This lovely gents Rolex came in recently for a movement service, it was losing time, had very little power reserve and kept stopping. Powered by the calibre 3035 which is the predecessor to the current calibre 3135, it was the first high-beat (28,800bph) movement made by Rolex. The 3035 was a development of the venerable 15xx series and has a free-sprung balance with Breguet overcoil, contains Rolex’s patent Microstella regulating system and has an instantaneous date changeover mechanism.
I had an unusual request recently, to paint the seconds hand of a watch from red to pink! I asked why the owner wanted this done and he explained the watch was his wifes and that she (and he) had just bought a pink highlighted NATO strap each that were being sold by a guy who’s raising money for breast cancer research. This particular chap and his wife had their world turned upside down 8 weeks after the birth of their first son when she was diagnosed with breast cancer. Out of a feeling of hopelessness that there was little he could do to help his wife he decided to get some NATO straps manufactured and see if he could raise some funds to battle the disease. The story is here along with details of how to order your own strap, and there’s a link to Mikes instagram account here.
Here’s how the watch started….
I’ve featured a few Omega Seamasters before but never a calibre 284 so I thought this one worthy of inclusion! It arrived for a movement service and to have a caseback seal fitted as there wasn’t one present.
This beautiful gents Rolex oyster perpetual date came in recently for a service. It has a gorgeous engineers bezel and the loveliest deep blue dial I’ve ever seen on one of these.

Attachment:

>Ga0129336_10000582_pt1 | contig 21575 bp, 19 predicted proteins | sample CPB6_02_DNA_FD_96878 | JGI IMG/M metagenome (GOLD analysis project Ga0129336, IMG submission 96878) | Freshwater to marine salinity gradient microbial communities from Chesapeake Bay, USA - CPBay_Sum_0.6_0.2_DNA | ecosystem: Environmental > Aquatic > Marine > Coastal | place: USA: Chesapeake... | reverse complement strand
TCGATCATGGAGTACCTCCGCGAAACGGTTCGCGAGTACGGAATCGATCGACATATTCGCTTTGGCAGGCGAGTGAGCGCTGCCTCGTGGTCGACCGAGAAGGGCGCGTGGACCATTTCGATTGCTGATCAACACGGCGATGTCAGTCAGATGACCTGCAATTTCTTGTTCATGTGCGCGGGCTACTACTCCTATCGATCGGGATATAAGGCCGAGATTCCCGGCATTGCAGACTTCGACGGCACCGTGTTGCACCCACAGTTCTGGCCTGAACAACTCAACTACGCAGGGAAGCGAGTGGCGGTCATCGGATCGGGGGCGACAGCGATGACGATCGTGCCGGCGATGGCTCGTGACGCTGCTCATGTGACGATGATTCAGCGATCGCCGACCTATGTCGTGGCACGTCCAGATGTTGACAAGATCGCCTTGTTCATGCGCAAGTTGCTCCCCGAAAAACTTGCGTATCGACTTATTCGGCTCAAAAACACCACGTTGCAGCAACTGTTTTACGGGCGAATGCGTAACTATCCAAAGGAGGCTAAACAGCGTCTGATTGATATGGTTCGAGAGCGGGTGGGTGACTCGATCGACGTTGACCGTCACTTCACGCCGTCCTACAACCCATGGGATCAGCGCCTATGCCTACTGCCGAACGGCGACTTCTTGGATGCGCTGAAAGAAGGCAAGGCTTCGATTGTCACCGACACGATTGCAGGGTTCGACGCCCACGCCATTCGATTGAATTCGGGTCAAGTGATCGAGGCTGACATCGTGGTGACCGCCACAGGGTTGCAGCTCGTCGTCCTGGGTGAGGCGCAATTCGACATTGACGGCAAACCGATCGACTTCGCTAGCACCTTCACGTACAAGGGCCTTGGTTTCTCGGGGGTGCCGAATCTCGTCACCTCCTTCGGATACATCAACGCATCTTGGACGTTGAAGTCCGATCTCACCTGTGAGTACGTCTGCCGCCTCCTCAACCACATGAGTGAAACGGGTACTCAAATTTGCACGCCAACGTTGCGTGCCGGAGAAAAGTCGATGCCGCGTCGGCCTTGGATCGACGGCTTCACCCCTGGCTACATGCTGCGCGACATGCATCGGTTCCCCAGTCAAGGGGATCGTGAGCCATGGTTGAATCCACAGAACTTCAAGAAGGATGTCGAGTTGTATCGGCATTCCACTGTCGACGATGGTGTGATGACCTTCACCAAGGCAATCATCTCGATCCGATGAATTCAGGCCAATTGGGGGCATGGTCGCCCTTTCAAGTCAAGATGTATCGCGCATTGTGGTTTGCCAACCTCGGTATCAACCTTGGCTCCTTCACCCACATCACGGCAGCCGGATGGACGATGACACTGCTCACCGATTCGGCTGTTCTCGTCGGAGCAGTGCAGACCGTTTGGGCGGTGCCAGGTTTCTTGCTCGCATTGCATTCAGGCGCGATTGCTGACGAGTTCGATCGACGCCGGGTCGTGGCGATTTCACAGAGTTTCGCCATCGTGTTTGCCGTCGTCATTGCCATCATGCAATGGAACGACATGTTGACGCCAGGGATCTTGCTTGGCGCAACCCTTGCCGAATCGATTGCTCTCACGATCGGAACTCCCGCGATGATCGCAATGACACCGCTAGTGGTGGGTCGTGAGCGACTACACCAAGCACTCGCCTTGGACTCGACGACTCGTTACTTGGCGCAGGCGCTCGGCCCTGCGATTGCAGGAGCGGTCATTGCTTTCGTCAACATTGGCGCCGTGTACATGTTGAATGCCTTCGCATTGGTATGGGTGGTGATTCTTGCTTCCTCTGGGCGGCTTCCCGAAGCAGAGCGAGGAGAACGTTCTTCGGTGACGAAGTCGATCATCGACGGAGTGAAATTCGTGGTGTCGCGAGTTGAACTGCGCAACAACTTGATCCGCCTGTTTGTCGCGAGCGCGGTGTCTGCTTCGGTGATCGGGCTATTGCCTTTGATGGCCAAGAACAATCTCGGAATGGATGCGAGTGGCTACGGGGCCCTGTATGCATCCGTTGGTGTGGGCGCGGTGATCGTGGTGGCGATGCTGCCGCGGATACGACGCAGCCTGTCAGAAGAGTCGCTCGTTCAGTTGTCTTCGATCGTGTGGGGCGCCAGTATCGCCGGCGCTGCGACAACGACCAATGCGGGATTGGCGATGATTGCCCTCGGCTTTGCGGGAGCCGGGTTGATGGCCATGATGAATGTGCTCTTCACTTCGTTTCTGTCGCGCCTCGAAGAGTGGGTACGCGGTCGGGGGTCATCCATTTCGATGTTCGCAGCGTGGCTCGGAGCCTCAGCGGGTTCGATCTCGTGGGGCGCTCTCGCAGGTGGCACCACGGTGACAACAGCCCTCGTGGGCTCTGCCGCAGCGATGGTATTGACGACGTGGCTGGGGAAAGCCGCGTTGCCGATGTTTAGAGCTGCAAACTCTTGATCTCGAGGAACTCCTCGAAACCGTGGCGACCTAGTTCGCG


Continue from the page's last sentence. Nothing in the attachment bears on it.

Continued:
This veteran 9k gold cased gents watch came in for a bit of tlc recently. The name Bravingtons Renown as far as I can establish was taken from Bravingtons the London jewellers who had a shop in Pentonville Road, and Renown was the name they gave to their wristwatches. Renown was actually registered by Bravingtons as a trademark in 1955 but they were using the name long before then.
Sekonda is a British distributor of watches that these days are imported from Asia, but up until 1993 it sourced it’s watches from Russian manufacturers, the majority being rebranded Raketa or Poljots. Unusually the subject of this article is a Sekonda branded Slava. Slava watches were produced in Russia at the Second Moscow Watch Factory for USSRs civilian population and the word Slava when translated into English means ‘Glory’. The 2427 movement is an interesting one due to its twin winding barrels. This example came in for a service as it was running poorly.
Back in 1968 during the last of the Chronometre competitions that were known as the “Accuracy Observatory Trials” at Neuchatel in Switzerland, the watches from Seiko were judged to have the most accurate mechanical calibres beating all entries from other manufactures. As well as entering competitions Seiko manufactured some astonishingly accurate watches for general sale during those days under their Grand Seiko and King Seiko lines, these were labelled (depending on the line) as Very Fine Adjusted (VFA), Superior Chronometer or just Chronometer. As accurate as these were even their “plain” (if such a term can be used) calibers were remarkable timekeepers. One of the big drivers behind all this increasing accuracy was that Seiko had two manufacturing plants, Suwa and Daini, that were set up in competition with each other to try and push the boundaries of technical and manufacturing development. The example featured in this article is a King Seiko 4402-8000 manufactured in May 1968, right at the time Seiko was winning the Chronometre competitions and striving to make the most accurate watches they could. The watch is powered by the calibre 4402a which is a hand wind, hacking, 25 jewel, 18,000bph movement. It’s a fabulous example which appears to be on it’s original stainless steel bracelet, again which is in fabulous condition.